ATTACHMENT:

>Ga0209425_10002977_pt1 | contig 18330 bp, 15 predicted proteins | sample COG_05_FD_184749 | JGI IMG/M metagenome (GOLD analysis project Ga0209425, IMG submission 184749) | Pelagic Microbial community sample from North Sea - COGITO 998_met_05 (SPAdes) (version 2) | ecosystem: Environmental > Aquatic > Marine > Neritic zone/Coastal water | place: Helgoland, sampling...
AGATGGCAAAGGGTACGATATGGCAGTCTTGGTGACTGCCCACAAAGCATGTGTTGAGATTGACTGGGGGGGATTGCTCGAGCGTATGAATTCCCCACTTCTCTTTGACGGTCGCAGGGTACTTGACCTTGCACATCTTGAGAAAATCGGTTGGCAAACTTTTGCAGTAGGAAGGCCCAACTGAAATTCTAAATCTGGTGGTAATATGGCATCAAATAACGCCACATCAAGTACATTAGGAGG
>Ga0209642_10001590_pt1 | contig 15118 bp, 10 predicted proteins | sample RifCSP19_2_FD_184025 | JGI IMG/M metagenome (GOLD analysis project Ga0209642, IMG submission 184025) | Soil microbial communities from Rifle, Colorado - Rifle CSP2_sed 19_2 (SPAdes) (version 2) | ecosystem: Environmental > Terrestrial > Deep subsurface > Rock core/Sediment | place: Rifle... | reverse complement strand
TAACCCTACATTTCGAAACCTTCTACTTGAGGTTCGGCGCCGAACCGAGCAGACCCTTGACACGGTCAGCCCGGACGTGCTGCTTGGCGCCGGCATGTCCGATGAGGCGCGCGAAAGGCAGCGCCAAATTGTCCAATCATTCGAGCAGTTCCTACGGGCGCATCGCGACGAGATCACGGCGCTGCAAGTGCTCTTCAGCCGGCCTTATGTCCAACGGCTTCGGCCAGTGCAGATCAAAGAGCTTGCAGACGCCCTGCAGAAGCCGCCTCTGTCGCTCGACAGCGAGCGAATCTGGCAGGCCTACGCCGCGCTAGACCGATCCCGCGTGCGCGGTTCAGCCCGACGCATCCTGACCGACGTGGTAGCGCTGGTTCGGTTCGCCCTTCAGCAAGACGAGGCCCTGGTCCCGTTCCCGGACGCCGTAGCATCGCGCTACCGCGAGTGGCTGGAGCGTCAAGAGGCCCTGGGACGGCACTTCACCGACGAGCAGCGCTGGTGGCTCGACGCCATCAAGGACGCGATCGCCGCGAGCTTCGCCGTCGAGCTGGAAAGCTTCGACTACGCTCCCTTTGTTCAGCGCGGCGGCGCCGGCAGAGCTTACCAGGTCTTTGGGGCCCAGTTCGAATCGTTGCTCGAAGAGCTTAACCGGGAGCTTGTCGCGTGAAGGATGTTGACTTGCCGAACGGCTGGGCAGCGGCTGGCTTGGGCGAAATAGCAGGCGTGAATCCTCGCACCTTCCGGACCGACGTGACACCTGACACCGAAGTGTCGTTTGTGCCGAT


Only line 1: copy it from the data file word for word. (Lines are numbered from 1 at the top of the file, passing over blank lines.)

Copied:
>Ga0209425_10002977_pt1 | contig 18330 bp, 15 predicted proteins | sample COG_05_FD_184749 | JGI IMG/M metagenome (GOLD analysis project Ga0209425, IMG submission 184749) | Pelagic Microbial community sample from North Sea - COGITO 998_met_05 (SPAdes) (version 2) | ecosystem: Environmental > Aquatic > Marine > Neritic zone/Coastal water | place: Helgoland, sampling...